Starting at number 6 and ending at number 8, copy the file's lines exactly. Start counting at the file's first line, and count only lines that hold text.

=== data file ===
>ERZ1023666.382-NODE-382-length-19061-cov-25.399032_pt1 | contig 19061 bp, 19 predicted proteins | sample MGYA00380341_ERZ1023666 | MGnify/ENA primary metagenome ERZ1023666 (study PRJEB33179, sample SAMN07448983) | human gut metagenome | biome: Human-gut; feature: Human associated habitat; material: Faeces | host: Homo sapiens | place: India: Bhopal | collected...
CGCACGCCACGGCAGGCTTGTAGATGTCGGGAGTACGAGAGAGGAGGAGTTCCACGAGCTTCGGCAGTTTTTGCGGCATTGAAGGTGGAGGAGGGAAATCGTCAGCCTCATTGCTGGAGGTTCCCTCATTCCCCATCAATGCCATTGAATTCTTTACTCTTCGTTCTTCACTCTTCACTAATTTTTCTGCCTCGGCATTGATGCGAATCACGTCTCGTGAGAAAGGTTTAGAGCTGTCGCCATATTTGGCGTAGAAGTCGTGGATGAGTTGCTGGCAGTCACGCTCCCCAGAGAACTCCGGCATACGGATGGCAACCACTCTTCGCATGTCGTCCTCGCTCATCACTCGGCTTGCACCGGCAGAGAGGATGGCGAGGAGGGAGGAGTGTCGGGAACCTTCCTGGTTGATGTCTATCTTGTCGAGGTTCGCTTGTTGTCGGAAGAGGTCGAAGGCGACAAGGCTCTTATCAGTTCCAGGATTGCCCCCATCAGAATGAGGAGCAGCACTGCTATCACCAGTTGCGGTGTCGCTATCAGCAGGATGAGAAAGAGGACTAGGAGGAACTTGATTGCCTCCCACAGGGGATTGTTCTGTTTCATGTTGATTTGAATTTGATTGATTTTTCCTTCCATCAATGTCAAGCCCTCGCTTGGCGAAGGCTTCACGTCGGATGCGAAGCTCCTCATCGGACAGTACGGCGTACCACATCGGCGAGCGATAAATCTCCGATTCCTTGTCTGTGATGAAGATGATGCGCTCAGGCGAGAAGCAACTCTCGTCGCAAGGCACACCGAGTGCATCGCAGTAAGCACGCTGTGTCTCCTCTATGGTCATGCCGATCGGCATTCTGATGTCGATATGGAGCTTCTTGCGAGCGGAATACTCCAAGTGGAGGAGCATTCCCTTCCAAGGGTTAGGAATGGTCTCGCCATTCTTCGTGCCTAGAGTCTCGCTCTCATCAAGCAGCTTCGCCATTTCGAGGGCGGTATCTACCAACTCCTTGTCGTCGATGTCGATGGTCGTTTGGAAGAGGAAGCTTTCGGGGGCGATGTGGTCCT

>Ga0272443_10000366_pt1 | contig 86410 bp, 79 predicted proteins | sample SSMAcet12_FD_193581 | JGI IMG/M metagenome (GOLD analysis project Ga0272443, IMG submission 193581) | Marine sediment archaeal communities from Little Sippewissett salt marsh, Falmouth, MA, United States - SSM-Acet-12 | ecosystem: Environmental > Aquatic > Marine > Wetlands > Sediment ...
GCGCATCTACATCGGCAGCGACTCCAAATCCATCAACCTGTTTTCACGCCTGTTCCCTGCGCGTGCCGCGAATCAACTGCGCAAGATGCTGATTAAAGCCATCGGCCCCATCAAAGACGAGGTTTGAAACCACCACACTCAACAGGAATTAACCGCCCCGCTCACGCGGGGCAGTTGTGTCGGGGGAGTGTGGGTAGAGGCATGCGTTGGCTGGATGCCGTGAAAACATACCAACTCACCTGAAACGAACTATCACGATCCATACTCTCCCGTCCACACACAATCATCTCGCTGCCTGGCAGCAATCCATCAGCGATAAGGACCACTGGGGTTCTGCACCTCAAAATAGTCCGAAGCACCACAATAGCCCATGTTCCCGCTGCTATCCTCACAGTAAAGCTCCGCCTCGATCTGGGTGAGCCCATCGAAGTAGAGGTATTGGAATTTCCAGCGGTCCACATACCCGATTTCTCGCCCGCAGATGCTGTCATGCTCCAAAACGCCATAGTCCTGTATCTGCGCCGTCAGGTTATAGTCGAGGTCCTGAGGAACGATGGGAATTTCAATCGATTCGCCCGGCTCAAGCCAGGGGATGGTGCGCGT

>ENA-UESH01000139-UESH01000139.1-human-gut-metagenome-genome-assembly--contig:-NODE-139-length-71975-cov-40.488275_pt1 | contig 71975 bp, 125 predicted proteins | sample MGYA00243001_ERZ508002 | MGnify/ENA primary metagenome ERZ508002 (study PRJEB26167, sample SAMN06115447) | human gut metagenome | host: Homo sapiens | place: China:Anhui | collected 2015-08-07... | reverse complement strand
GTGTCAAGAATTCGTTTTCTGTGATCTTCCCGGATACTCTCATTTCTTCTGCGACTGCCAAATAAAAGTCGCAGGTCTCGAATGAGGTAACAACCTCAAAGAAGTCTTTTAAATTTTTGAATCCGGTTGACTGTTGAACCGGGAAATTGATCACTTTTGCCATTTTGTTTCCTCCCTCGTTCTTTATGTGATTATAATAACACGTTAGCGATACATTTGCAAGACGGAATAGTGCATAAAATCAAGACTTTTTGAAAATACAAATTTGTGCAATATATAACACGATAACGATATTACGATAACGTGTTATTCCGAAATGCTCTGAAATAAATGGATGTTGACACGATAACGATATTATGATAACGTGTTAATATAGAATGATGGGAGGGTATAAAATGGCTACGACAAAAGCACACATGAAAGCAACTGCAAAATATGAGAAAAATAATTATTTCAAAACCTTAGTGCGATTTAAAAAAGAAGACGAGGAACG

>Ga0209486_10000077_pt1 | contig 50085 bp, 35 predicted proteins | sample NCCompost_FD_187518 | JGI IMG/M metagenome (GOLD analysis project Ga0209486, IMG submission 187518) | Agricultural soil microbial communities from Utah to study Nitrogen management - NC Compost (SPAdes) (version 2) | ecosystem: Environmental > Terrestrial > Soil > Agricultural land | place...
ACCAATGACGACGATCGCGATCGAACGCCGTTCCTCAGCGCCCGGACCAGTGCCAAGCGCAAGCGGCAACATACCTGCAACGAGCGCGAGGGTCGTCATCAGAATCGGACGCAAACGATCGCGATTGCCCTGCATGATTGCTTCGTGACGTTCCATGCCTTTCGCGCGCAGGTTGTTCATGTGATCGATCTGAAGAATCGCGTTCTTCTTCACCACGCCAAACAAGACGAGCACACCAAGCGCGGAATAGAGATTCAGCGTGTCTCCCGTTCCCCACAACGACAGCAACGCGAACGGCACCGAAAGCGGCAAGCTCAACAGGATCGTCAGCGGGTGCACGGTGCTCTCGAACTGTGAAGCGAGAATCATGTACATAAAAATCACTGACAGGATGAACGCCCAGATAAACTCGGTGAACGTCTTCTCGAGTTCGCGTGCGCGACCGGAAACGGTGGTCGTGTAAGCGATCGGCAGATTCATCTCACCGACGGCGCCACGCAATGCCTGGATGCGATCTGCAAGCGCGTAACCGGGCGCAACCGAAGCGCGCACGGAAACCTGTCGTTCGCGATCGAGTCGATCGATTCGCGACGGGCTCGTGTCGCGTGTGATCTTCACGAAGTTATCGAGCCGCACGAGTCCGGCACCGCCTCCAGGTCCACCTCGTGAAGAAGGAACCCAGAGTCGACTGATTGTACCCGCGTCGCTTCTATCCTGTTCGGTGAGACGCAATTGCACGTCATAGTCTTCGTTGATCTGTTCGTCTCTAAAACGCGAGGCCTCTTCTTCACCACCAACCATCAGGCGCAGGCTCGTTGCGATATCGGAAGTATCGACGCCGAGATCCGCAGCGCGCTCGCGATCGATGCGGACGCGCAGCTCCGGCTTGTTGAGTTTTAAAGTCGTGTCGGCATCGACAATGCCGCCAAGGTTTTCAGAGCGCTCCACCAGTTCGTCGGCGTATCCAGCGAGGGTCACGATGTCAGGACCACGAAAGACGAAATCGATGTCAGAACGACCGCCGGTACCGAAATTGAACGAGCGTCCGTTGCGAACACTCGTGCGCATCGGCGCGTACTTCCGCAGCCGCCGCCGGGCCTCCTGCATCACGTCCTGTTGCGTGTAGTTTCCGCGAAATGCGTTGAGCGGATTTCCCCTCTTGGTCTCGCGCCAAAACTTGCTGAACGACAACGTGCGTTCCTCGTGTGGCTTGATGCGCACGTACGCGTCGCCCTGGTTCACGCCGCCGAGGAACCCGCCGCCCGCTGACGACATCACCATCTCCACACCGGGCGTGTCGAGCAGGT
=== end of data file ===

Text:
GTGTCAAGAATTCGTTTTCTGTGATCTTCCCGGATACTCTCATTTCTTCTGCGACTGCCAAATAAAAGTCGCAGGTCTCGAATGAGGTAACAACCTCAAAGAAGTCTTTTAAATTTTTGAATCCGGTTGACTGTTGAACCGGGAAATTGATCACTTTTGCCATTTTGTTTCCTCCCTCGTTCTTTATGTGATTATAATAACACGTTAGCGATACATTTGCAAGACGGAATAGTGCATAAAATCAAGACTTTTTGAAAATACAAATTTGTGCAATATATAACACGATAACGATATTACGATAACGTGTTATTCCGAAATGCTCTGAAATAAATGGATGTTGACACGATAACGATATTATGATAACGTGTTAATATAGAATGATGGGAGGGTATAAAATGGCTACGACAAAAGCACACATGAAAGCAACTGCAAAATATGAGAAAAATAATTATTTCAAAACCTTAGTGCGATTTAAAAAAGAAGACGAGGAACG

>Ga0209486_10000077_pt1 | contig 50085 bp, 35 predicted proteins | sample NCCompost_FD_187518 | JGI IMG/M metagenome (GOLD analysis project Ga0209486, IMG submission 187518) | Agricultural soil microbial communities from Utah to study Nitrogen management - NC Compost (SPAdes) (version 2) | ecosystem: Environmental > Terrestrial > Soil > Agricultural land | place...
ACCAATGACGACGATCGCGATCGAACGCCGTTCCTCAGCGCCCGGACCAGTGCCAAGCGCAAGCGGCAACATACCTGCAACGAGCGCGAGGGTCGTCATCAGAATCGGACGCAAACGATCGCGATTGCCCTGCATGATTGCTTCGTGACGTTCCATGCCTTTCGCGCGCAGGTTGTTCATGTGATCGATCTGAAGAATCGCGTTCTTCTTCACCACGCCAAACAAGACGAGCACACCAAGCGCGGAATAGAGATTCAGCGTGTCTCCCGTTCCCCACAACGACAGCAACGCGAACGGCACCGAAAGCGGCAAGCTCAACAGGATCGTCAGCGGGTGCACGGTGCTCTCGAACTGTGAAGCGAGAATCATGTACATAAAAATCACTGACAGGATGAACGCCCAGATAAACTCGGTGAACGTCTTCTCGAGTTCGCGTGCGCGACCGGAAACGGTGGTCGTGTAAGCGATCGGCAGATTCATCTCACCGACGGCGCCACGCAATGCCTGGATGCGATCTGCAAGCGCGTAACCGGGCGCAACCGAAGCGCGCACGGAAACCTGTCGTTCGCGATCGAGTCGATCGATTCGCGACGGGCTCGTGTCGCGTGTGATCTTCACGAAGTTATCGAGCCGCACGAGTCCGGCACCGCCTCCAGGTCCACCTCGTGAAGAAGGAACCCAGAGTCGACTGATTGTACCCGCGTCGCTTCTATCCTGTTCGGTGAGACGCAATTGCACGTCATAGTCTTCGTTGATCTGTTCGTCTCTAAAACGCGAGGCCTCTTCTTCACCACCAACCATCAGGCGCAGGCTCGTTGCGATATCGGAAGTATCGACGCCGAGATCCGCAGCGCGCTCGCGATCGATGCGGACGCGCAGCTCCGGCTTGTTGAGTTTTAAAGTCGTGTCGGCATCGACAATGCCGCCAAGGTTTTCAGAGCGCTCCACCAGTTCGTCGGCGTATCCAGCGAGGGTCACGATGTCAGGACCACGAAAGACGAAATCGATGTCAGAACGACCGCCGGTACCGAAATTGAACGAGCGTCCGTTGCGAACACTCGTGCGCATCGGCGCGTACTTCCGCAGCCGCCGCCGGGCCTCCTGCATCACGTCCTGTTGCGTGTAGTTTCCGCGAAATGCGTTGAGCGGATTTCCCCTCTTGGTCTCGCGCCAAAACTTGCTGAACGACAACGTGCGTTCCTCGTGTGGCTTGATGCGCACGTACGCGTCGCCCTGGTTCACGCCGCCGAGGAACCCGCCGCCCGCTGACGACATCACCATCTCCACACCGGGCGTGTCGAGCAGGT